Inspecting an ejection seat in a military jet can be nerve-wracking, but it has to be done to make sure the Royal Navy Sea Harrier is ready for the air show season. The members of Team SHAR know the stakes.
“Those things are dangerous, they do kill, and if you don’t know what you’re doing with the thing, you stay away from them,” chief mechanic Pete Weiskopf explains.
The team brings in a specialist for the work. Kevin Reid says he has been “inspecting ejection seats for close to 30 years.” He works with the team’s assistant mechanic, Sam Morgan, to pull the seat from the aircraft, mount it on a housing on the ground, perform the inspection and clean the cockpit while the seat is still out.
The seat is for use in an in-flight emergency. The pilot would free the canopy with explosives and then launch the seat up and out of the cockpit by using solid rocket boosters.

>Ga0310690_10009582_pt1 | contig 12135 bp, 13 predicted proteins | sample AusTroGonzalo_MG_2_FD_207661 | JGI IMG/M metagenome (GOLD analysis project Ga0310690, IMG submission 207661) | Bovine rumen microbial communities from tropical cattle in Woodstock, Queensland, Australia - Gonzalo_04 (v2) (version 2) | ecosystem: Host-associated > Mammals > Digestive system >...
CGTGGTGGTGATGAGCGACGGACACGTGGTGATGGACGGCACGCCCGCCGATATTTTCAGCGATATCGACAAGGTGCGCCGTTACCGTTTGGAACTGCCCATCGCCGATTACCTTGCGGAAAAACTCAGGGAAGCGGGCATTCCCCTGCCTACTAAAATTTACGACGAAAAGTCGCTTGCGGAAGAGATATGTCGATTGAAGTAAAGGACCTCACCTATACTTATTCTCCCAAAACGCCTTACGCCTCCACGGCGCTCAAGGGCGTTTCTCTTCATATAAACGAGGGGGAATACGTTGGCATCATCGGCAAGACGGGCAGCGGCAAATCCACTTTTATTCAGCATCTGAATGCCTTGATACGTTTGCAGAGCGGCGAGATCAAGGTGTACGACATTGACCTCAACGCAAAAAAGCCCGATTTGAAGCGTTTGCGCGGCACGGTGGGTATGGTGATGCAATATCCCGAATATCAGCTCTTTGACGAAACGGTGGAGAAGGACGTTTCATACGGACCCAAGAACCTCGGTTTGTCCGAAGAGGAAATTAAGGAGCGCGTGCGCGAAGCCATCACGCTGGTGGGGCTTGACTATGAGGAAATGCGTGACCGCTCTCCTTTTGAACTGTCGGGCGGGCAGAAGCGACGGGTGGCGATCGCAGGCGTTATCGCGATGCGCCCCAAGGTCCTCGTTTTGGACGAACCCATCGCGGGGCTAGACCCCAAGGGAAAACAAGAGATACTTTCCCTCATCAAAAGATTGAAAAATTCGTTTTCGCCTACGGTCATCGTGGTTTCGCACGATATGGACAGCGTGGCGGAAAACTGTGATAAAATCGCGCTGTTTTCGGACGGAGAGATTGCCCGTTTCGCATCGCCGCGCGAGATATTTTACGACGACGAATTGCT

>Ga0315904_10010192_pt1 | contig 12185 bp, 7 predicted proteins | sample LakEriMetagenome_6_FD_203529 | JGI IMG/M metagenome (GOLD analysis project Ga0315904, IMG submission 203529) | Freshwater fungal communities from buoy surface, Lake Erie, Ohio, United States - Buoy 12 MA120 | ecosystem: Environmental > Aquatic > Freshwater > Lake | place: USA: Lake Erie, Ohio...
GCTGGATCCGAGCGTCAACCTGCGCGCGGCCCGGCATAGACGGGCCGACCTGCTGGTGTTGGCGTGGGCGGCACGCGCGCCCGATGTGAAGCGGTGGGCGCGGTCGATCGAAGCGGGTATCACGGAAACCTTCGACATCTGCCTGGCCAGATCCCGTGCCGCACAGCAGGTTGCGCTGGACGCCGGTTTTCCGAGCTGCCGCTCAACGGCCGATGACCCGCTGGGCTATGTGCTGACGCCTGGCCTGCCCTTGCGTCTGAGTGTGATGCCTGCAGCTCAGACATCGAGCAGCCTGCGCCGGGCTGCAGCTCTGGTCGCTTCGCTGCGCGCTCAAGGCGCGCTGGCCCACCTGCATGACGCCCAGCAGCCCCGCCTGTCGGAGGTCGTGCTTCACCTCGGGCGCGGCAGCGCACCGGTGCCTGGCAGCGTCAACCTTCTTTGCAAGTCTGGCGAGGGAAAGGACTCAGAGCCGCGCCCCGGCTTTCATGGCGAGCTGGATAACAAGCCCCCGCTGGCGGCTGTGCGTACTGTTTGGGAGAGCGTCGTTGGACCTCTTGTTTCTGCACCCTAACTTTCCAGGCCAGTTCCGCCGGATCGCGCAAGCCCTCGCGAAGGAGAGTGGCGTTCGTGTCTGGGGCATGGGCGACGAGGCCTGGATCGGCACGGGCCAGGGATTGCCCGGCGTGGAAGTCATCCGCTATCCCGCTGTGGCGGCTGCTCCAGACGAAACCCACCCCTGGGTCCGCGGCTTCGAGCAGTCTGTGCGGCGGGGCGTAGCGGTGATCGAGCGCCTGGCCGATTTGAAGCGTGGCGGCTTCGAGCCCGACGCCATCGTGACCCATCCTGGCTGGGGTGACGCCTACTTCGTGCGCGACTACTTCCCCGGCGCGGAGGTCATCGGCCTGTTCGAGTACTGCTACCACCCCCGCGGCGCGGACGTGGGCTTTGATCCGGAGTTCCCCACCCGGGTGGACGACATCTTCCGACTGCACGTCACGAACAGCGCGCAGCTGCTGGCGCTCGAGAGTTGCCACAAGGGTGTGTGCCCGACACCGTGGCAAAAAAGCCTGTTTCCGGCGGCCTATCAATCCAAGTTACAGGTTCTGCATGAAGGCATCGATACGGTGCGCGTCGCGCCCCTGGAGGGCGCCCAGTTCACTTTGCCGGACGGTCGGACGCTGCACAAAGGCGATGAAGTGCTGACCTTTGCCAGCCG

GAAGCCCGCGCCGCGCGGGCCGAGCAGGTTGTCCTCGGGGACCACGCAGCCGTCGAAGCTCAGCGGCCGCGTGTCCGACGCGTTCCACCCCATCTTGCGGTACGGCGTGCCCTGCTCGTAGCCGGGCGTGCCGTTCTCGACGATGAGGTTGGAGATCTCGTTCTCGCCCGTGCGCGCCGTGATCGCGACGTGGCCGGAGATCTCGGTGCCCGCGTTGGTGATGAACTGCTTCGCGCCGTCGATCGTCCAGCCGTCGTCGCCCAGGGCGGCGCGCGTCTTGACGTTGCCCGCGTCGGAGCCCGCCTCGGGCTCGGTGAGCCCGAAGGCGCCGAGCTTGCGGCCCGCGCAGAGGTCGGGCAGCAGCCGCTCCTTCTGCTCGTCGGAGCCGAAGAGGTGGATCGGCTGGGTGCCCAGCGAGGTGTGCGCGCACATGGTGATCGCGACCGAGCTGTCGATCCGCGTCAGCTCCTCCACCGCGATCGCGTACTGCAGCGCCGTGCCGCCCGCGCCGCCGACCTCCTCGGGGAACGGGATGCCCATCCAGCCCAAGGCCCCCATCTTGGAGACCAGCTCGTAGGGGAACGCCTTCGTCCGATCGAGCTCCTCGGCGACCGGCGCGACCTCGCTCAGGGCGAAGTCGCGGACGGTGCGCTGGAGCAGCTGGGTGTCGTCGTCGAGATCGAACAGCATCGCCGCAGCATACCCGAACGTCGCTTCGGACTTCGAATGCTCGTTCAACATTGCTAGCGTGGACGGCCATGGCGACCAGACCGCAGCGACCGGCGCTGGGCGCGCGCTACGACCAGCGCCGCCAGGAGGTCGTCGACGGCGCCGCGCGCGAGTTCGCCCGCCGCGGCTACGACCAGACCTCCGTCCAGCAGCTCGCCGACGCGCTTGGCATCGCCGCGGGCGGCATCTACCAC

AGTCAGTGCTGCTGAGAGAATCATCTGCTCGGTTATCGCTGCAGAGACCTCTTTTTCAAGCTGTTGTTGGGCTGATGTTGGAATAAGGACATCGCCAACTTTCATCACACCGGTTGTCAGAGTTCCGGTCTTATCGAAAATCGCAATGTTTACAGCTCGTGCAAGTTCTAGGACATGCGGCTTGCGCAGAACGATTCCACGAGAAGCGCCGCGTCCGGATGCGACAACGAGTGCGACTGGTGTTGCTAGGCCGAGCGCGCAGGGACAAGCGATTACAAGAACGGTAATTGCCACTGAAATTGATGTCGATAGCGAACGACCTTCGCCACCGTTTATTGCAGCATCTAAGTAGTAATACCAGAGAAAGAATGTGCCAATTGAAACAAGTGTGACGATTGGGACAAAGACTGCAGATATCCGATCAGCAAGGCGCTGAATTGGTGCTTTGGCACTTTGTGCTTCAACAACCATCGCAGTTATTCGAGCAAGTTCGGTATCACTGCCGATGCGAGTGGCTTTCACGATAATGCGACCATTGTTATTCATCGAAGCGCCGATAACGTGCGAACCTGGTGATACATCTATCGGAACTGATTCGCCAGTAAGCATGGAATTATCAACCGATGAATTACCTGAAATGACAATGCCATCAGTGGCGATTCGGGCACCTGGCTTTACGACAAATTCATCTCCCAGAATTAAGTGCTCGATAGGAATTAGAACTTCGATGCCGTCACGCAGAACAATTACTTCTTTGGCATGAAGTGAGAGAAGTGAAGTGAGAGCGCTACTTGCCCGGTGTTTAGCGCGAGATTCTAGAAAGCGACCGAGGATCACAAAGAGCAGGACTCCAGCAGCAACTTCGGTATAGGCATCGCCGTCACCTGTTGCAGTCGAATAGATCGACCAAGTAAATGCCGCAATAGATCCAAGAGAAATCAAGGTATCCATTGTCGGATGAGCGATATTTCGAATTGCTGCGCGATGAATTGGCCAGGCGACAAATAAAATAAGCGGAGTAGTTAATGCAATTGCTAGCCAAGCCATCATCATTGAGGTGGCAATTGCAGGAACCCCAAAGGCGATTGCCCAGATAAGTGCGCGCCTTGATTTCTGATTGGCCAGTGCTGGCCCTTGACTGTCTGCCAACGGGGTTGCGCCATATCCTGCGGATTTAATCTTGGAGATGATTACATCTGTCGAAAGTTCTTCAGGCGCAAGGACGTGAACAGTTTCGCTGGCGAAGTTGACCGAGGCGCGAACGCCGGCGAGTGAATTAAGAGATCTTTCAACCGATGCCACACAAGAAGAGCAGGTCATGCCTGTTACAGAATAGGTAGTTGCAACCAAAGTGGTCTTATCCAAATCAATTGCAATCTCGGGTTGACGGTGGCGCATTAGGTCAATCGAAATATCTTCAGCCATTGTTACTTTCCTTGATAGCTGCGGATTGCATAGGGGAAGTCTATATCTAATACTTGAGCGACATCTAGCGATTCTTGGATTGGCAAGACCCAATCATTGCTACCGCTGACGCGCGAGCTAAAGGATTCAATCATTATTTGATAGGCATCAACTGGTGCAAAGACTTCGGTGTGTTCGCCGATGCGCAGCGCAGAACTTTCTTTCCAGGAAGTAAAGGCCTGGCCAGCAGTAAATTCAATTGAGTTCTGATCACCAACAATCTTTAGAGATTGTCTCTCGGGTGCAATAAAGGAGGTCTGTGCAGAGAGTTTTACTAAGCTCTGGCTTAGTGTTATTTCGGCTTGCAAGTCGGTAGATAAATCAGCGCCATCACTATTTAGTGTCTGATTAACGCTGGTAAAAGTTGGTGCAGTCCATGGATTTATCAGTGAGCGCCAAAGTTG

“Each one of those rocket motors is four or five sticks of dynamite,” team leader and pilot Art Nalls says.
The team removes the seat from the aircraft, mounts it to a housing and performs the inspection. But when the time comes to put the seat back in place, something is missing. It’s a small part, but it could jeopardize the safety of the entire aircraft.